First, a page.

Computers, regardless of shape, size, or form factor, are incredibly complex by nature. The product that the end user experiences often belies the complexity, particularly in regards to the operating system and the quantity of applications installed on it. The way that all of these applications interact with the OS as well as each other inevitably leads to conflicts, necessitating patches and frequent updates.
The conflicts could be as inconsequential as a UI bug or a non-critical function being broken, to critical security vulnerabilities that turns any machine running an unpatched version into an open window for an attacker to compromise the entire network. The WannaCry ransomware outbreak that swept the world in the Spring of 2017 is a perfect example of that: an unpatched vulnerability in an obscure component of Windows that most users were not even conscious of lead to WannaCry spreading globally across thousands of networks and infecting over 300,000 computers.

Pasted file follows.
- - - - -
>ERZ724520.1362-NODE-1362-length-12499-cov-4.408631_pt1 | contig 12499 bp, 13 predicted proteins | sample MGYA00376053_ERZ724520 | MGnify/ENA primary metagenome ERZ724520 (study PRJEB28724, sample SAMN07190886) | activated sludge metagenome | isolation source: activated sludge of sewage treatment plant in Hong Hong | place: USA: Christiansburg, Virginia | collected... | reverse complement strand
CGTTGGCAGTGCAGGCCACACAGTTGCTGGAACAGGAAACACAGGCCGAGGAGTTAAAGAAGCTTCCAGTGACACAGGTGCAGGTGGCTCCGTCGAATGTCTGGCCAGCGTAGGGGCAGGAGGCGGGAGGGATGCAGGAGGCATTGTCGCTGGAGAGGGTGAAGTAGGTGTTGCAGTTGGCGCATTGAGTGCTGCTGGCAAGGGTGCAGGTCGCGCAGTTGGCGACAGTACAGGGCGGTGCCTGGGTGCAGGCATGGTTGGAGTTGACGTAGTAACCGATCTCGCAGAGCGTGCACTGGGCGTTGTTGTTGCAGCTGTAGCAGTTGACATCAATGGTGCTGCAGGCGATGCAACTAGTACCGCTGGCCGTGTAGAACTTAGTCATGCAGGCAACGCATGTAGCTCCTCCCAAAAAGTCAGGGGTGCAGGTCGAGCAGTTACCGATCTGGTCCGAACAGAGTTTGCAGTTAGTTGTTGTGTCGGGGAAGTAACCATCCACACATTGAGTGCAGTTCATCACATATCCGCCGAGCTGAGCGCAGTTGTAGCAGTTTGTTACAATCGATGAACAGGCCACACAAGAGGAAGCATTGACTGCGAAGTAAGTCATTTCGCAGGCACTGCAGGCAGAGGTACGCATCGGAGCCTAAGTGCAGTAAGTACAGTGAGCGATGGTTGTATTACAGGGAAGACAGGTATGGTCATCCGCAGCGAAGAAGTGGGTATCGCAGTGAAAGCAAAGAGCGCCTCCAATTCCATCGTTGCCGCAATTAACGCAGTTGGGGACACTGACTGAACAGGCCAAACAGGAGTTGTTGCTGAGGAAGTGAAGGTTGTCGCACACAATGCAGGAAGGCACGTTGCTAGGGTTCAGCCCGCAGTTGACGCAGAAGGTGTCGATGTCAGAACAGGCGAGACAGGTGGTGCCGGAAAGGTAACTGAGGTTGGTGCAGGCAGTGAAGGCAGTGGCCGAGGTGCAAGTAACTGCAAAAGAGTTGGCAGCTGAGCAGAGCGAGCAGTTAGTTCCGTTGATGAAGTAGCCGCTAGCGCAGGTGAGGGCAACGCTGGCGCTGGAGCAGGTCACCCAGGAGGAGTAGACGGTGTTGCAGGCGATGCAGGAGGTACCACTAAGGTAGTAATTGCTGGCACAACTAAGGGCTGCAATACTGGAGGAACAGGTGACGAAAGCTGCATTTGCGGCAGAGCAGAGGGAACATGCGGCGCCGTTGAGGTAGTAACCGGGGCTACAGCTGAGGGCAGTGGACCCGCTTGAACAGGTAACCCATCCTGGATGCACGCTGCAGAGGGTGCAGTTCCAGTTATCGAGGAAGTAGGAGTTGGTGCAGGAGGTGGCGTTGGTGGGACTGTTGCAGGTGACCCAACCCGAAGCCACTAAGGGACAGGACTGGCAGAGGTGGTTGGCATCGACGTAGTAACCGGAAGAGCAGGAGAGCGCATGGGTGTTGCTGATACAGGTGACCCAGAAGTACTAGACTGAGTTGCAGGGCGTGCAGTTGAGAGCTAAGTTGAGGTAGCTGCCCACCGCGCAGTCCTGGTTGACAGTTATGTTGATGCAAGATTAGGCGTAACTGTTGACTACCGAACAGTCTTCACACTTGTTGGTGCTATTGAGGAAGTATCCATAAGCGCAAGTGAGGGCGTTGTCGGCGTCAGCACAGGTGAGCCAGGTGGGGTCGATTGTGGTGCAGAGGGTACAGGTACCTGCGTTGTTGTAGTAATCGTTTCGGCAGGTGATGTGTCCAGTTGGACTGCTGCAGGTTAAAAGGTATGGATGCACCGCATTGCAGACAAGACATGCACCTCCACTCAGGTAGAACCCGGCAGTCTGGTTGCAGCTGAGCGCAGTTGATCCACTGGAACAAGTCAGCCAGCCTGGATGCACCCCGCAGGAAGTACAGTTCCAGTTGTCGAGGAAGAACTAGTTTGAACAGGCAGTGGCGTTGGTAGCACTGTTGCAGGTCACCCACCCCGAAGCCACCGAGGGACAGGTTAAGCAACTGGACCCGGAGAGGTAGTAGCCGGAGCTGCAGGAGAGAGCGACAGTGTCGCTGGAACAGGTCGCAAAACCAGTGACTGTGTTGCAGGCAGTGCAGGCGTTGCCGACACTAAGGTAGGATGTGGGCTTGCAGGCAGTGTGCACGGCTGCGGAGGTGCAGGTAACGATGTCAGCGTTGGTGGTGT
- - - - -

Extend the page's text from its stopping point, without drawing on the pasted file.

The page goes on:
Most vulnerabilities are not that severe-- at least as far as you can tell. That's why the best policy is simply to patch early--and patch often, particularly on any device that you store sensitive data. People commonly overlook their phones, despite the valued personal photos, contact information, passwords, credit cards, and more that they store on them. Patching a phone is easily as important as patching a computer, so be sure to do that as well.
If you want to read about some current vulnerabilities that were patched in the newest iOS version, check the main article out HERE. It might make you realize just how important it really is!